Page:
I fondly remember the days when I was “in the tank” for Bernie Sanders.
My time as a shill for Bernie only lasted for a few weeks after I “attacked” Pete Buttigieg with “wokeness,” which was followed by the time I “smeared” Joe Biden, which was months after I unfairly distorted Kamala Harris’ record. But, of course, everyone knows I’m secretly working for Donald Trump.
Sadly, my tenure as a low-class bully and a paid agent for Sen. Sanders ended when I recently compared him to Joe Rogan after the ultimate fighting podcaster announced that he’ll “probably vote for Bernie,” a statement which many, including Sanders’ campaign, took as an endorsement. Sanders’ legion of supporters and Rogan acolytes quickly disproved my characterization of them as a vicious bearded horde by flooding my inbox and Twitter mentions, bestowing me with titles from “career activist bum” to an “Uncle Tom” who was shilling for “the white muthafuckas.” (My negro senses tell me both insults were from white people. Everyone knows the correct spelling is “muhfuckas” and should never be preceded by the word “the.”)
I’ve been called worse.
However, the mostly Caucasian “not-all ____” clapback illustrates a common characteristic shared by Bernie Bros, MayorSapiens and even MAGAmuffins. Namely, that any criticism—no matter how valid or accurate—is an ad hominem attack on their preferred presidential candidate meant to destroy their chances of becoming the leader of the free world.
We’ve seen the current commander-in-chief do this too many times. Whenever media outlets or individuals point out Trump’s incessant lies, his unyielding ignorance or his perpetual pettiness, he and his minions immediately dismiss the substance of the argument as a conspiratorial plot by “deep state” snowflakes who want to undermine the president’s authority. When Trump retaliates with vile Twitter attacks, progressives cast it as desperation and malevolence. But, if you dare mention Pete’s record on race, it suddenly becomes a divisive, meritless smear.
What about the facts, though?
The truth is, that Bernie Sanders often sidesteps institutional racism, instead, casting racial disparities as consequences of capitalism and corporate greed. There are instances, including a recent interview with the New York Times editorial board, when it seems as if Sanders is unable to say the words “white supremacy” or “racism.”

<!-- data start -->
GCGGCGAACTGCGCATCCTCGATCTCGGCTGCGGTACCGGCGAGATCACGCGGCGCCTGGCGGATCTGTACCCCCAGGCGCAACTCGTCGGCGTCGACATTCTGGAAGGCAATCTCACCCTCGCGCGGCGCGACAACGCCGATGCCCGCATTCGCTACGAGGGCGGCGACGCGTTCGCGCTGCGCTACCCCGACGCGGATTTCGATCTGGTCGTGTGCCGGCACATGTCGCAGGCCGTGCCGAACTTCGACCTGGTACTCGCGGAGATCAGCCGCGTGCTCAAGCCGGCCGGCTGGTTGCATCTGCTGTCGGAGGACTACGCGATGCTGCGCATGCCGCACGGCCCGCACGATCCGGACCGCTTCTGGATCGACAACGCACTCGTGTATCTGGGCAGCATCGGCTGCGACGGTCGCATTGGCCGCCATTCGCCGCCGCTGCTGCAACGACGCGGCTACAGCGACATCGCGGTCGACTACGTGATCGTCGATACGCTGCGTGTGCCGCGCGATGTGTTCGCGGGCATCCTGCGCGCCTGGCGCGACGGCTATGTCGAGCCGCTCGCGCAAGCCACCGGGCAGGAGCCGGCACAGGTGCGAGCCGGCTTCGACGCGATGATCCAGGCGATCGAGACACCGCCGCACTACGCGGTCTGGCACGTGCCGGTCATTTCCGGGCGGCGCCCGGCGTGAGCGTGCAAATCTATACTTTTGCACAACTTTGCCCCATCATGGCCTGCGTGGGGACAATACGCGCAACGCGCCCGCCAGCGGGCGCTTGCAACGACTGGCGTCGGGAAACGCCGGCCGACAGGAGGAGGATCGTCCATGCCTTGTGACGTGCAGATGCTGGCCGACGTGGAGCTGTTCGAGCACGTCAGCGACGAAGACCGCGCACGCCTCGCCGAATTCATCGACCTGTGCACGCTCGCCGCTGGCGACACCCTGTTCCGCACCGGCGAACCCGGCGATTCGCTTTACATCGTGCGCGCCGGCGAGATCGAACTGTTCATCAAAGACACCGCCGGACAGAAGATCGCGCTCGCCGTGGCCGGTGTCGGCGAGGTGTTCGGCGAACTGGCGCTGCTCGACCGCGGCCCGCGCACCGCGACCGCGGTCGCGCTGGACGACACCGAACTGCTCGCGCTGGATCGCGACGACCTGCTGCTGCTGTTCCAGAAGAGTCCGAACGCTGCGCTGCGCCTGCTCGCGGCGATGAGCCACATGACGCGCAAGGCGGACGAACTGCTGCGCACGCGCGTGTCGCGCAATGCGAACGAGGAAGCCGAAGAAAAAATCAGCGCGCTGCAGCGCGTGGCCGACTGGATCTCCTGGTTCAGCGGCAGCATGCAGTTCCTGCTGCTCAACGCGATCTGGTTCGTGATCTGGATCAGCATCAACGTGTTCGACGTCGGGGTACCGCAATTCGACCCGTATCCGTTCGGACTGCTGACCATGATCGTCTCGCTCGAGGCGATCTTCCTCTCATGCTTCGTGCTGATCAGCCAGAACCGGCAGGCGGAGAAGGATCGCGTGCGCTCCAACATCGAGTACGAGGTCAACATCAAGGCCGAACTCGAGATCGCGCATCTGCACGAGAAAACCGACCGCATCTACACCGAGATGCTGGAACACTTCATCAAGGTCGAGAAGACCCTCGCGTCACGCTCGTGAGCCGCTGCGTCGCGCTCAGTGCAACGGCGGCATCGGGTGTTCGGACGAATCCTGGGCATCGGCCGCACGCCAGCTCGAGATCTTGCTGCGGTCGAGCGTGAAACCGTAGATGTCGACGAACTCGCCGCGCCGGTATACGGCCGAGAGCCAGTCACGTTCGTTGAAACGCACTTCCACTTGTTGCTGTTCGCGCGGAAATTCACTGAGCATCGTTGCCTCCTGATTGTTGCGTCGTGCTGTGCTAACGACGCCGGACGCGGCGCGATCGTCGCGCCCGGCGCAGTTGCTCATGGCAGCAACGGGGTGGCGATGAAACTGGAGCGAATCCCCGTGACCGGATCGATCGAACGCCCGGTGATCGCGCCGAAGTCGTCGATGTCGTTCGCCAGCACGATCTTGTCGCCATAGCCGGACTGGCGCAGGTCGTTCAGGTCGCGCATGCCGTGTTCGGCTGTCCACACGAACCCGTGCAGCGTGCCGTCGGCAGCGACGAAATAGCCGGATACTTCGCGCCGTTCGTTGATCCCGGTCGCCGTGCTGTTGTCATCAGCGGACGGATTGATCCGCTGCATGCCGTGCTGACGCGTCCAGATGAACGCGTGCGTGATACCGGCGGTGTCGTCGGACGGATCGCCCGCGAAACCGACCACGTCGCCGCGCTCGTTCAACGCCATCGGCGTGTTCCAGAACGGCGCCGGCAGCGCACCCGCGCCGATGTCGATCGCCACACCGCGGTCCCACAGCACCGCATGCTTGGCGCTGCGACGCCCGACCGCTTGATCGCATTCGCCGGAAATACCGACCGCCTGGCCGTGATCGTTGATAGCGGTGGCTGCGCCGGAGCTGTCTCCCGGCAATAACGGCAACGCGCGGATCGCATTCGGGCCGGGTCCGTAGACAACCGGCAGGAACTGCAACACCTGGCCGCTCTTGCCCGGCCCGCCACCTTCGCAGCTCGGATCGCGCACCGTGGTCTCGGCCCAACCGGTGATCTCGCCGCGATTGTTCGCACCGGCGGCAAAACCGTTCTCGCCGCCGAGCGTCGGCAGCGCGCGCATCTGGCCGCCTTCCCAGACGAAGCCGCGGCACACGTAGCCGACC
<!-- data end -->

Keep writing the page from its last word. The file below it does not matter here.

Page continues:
Sanders’ supporters will insist that economics and systemic racism are inextricably intertwined, a reality that I have reported on extensively. However, Sanders seems all-too-willing to address issues of class, corporatism and economic inequality without asking white America to take responsibility for the “white” part of white supremacy. The problem with this is manifold—the biggest one being that racial disparities can’t be addressed as an economic issue without specifically focusing on race.
Poor urban whites actually have a higher crime rate and use illicit drugs more often than impoverished blacks. But blacks are arrested at higher rates for drug use and receive 20 percent longer prison sentences than whites who commit the same crimes, according to the U.S. Sentencing Commission. Poor white schools receive more funding, on average, than even middle-class, majority-black schools.
These aren’t class problems. These are race problems. Policies that address them as issues of simple economics means that Sanders’ progressive policies could lift poor white people out of poverty while still leaving black people behind.
Pete Buttigieg’s Douglass Plan to address these racial disparities is ambitious and real. However, it is also real that he ignored actual racism in his police force. It is also real that South Bend, Ind., spent zero percent of the city’s contracts budget with black-owned businesses from 2015-2017. It is also true that there are multiple instances of him disregarding racism to parrot conservative talking points when he gets in front of white people.